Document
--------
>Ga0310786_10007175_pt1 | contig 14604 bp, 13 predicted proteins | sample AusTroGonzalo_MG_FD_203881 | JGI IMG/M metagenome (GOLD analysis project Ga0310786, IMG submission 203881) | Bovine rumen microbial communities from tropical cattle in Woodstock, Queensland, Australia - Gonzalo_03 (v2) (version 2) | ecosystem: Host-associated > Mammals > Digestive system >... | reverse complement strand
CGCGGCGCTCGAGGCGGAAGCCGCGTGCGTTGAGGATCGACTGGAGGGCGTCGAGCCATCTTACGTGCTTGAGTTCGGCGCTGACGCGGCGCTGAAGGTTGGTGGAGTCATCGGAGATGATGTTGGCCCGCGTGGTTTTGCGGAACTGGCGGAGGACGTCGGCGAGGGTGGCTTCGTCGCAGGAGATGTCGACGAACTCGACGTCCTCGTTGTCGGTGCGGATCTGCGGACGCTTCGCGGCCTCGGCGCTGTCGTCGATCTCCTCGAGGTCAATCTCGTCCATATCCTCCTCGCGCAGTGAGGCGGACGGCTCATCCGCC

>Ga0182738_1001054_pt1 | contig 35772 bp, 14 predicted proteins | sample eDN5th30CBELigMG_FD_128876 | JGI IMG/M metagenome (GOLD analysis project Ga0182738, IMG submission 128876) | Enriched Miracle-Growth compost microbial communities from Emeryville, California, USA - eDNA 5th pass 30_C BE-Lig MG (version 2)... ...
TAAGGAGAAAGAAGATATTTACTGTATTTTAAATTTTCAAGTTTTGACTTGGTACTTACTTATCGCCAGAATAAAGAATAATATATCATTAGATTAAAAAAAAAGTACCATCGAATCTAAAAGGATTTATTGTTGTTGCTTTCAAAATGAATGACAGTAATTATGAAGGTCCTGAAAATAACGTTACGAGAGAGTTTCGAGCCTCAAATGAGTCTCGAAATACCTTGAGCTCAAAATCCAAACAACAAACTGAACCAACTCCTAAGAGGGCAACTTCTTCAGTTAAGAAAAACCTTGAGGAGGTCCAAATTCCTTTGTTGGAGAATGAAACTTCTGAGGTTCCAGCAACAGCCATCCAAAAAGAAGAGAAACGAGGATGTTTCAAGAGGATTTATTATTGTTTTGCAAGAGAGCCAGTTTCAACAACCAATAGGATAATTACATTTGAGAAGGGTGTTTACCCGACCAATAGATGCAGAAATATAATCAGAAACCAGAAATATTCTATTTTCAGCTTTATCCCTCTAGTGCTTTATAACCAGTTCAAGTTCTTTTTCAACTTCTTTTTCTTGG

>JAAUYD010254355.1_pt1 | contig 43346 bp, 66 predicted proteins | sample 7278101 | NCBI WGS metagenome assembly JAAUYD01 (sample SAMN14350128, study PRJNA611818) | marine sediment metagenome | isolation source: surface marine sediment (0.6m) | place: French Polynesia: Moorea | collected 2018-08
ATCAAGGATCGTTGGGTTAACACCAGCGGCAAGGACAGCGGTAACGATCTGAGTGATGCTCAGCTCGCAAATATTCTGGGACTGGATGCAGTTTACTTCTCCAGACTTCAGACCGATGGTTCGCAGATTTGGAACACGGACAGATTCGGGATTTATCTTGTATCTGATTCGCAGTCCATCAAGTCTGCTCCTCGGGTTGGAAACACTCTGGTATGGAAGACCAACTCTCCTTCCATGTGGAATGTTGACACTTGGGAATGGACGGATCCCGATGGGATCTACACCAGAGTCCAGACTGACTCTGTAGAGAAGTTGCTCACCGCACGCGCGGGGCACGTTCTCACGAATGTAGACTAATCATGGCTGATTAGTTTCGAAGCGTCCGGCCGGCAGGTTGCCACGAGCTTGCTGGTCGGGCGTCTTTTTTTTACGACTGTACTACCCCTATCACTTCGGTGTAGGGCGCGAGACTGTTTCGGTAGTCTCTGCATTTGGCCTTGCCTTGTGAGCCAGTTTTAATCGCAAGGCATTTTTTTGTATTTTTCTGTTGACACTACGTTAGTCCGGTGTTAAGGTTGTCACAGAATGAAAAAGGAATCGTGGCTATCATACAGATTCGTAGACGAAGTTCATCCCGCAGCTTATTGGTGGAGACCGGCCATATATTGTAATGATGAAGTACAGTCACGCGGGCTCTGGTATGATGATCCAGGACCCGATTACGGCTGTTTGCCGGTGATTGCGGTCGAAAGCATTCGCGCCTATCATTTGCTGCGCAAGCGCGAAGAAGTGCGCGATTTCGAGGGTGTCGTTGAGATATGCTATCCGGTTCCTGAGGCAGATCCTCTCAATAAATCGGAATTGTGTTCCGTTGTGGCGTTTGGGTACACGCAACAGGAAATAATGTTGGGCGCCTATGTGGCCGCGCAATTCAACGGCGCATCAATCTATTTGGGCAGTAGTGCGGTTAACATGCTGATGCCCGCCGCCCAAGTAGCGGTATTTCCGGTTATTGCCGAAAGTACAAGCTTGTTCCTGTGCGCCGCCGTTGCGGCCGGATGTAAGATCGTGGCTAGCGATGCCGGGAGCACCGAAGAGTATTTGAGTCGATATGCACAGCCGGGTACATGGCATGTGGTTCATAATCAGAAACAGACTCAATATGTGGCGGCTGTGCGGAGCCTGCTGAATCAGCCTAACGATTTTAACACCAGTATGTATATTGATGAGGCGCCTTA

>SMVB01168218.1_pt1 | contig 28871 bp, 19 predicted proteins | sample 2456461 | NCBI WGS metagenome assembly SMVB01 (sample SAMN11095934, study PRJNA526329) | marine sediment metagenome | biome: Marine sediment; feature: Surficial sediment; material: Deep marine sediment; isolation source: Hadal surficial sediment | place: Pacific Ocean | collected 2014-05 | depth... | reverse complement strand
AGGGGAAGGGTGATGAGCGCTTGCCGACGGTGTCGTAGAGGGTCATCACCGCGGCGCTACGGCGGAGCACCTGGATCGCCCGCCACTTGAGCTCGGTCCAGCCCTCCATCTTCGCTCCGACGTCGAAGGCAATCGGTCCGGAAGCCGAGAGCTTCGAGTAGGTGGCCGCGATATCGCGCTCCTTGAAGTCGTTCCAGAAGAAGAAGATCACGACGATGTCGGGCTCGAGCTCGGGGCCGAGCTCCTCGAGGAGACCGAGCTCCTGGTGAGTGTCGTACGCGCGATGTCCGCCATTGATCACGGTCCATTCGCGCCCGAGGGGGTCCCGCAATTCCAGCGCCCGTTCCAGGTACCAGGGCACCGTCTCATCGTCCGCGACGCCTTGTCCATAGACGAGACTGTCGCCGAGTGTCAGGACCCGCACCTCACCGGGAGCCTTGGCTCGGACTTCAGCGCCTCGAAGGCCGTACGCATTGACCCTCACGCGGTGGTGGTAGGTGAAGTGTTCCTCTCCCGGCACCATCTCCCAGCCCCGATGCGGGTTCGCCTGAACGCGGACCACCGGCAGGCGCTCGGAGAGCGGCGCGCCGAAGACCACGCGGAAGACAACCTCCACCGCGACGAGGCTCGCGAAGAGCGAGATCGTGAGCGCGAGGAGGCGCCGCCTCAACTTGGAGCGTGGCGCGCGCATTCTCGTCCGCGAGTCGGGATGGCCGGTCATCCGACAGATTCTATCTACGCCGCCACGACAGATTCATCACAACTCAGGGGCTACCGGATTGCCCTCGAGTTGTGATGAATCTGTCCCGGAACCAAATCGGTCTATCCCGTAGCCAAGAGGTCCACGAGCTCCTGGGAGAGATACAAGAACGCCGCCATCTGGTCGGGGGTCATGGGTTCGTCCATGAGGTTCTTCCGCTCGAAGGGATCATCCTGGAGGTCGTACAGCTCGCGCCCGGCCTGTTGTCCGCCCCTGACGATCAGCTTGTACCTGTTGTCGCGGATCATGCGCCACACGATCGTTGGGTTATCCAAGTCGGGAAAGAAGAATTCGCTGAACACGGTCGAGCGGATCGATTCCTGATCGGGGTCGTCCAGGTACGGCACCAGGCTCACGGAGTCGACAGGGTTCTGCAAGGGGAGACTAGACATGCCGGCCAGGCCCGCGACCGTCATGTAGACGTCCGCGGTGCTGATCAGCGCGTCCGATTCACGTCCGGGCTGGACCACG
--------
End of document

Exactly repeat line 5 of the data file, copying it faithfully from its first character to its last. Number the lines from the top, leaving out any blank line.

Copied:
>JAAUYD010254355.1_pt1 | contig 43346 bp, 66 predicted proteins | sample 7278101 | NCBI WGS metagenome assembly JAAUYD01 (sample SAMN14350128, study PRJNA611818) | marine sediment metagenome | isolation source: surface marine sediment (0.6m) | place: French Polynesia: Moorea | collected 2018-08